The Grade Eleven Social Studies course requires strong analytical and critical thinking skills. Students determine what it means to be Canadian from an historical perspective. Beyond the Map vignettes contribute to an understanding of the social, cultural, political, legal, environmental, and economic issues that make Canada the nation it is today.
Information Technology 8 to 10 and 11 and 12
Beyond the Map offers a valuable exemplar of how leading edge technology serves educational goals. The content notwithstanding, the process and format of this web site offer technology students insight into the framework of a contemporary, first-class technology project.
BC First Nations Studies 12
Beyond the Map should be a prerequisite for BC First Nations studies. The individual vignettes are relevant to the complete cross-section of learning outcomes from the abstract and theoretical, to the concrete and factual. Vignettes 73-81 – First Nations and New Arrivals are particularly important.
Beyond the Map offers senior students the opportunity to analyze historical evidence as a foundation for understanding 20th Century Canada.
Comparative Civilizations 12
Beyond the Map encourages the study of a specific culture within the larger understanding of world civilizations. The history of the west coast of British Columbia is a comparative study for understanding the foundations of civilization and particularly culture, art, and values.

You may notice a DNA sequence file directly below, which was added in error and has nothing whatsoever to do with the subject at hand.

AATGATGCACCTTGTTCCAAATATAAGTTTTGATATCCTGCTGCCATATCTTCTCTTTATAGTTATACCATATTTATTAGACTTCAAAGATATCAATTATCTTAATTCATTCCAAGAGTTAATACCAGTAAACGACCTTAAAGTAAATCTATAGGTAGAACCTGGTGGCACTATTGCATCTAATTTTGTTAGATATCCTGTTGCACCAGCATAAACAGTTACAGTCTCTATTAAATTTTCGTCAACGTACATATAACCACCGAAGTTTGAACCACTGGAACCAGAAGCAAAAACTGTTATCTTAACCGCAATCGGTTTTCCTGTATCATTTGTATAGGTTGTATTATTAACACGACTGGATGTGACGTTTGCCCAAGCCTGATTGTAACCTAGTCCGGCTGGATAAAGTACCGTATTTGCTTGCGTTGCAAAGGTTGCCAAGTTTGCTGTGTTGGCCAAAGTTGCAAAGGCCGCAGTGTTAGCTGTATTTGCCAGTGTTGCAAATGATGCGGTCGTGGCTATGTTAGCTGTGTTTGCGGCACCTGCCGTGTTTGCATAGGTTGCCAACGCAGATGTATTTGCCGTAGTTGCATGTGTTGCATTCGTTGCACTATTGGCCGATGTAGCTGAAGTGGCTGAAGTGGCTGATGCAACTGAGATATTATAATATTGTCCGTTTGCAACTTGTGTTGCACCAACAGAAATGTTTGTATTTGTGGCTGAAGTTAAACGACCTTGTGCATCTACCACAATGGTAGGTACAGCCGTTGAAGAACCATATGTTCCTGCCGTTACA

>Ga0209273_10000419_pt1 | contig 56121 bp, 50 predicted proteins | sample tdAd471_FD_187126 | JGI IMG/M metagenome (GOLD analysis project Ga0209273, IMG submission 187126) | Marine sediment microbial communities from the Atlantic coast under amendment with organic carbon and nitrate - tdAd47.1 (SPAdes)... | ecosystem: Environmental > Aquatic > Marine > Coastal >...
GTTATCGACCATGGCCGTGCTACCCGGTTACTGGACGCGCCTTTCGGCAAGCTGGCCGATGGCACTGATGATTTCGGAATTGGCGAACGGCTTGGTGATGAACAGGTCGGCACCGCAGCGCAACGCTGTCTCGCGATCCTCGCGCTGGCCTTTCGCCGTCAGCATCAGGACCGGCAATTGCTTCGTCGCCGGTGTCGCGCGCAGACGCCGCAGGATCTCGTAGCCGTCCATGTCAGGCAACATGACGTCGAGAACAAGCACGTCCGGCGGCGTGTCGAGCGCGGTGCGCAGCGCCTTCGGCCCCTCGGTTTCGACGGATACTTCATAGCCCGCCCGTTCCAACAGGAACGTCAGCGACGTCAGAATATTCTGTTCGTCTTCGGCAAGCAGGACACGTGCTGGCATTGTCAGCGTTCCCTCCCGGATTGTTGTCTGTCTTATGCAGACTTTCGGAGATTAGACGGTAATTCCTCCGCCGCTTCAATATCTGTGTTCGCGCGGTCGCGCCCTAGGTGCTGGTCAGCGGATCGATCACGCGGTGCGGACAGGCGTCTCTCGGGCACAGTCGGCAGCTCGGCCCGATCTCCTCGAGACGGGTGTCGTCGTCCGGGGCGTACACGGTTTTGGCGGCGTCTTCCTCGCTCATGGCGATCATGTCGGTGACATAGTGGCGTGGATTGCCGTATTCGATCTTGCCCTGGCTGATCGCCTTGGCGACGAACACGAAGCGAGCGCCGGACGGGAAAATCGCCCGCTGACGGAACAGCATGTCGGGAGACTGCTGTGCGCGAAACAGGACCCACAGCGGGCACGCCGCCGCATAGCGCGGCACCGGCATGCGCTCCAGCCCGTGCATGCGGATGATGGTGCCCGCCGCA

Geography 12 is a technical course; however, Beyond the Map provides background information for examining the geographic themes of location, place, and movement.
Beyond the specific learning outcomes identified for each Grade and Subject, two generic comments are in order.
The study of world cultures, international expansionism, North American and Canadian early history, and British Columbia exploration and settlement would be incomplete without a serious examination of the life style and extensive travels of BC First Nations peoples. In this regard, vignettes 123-127 are relevant across grades and across courses for an in-depth understanding of each and all learning outcomes. To quote vignette 123: “A proper understanding of exploration in the Pacific Northwest includes the stories of the First Nations peoples who paddled their canoes past the breakers and into the ocean beyond.”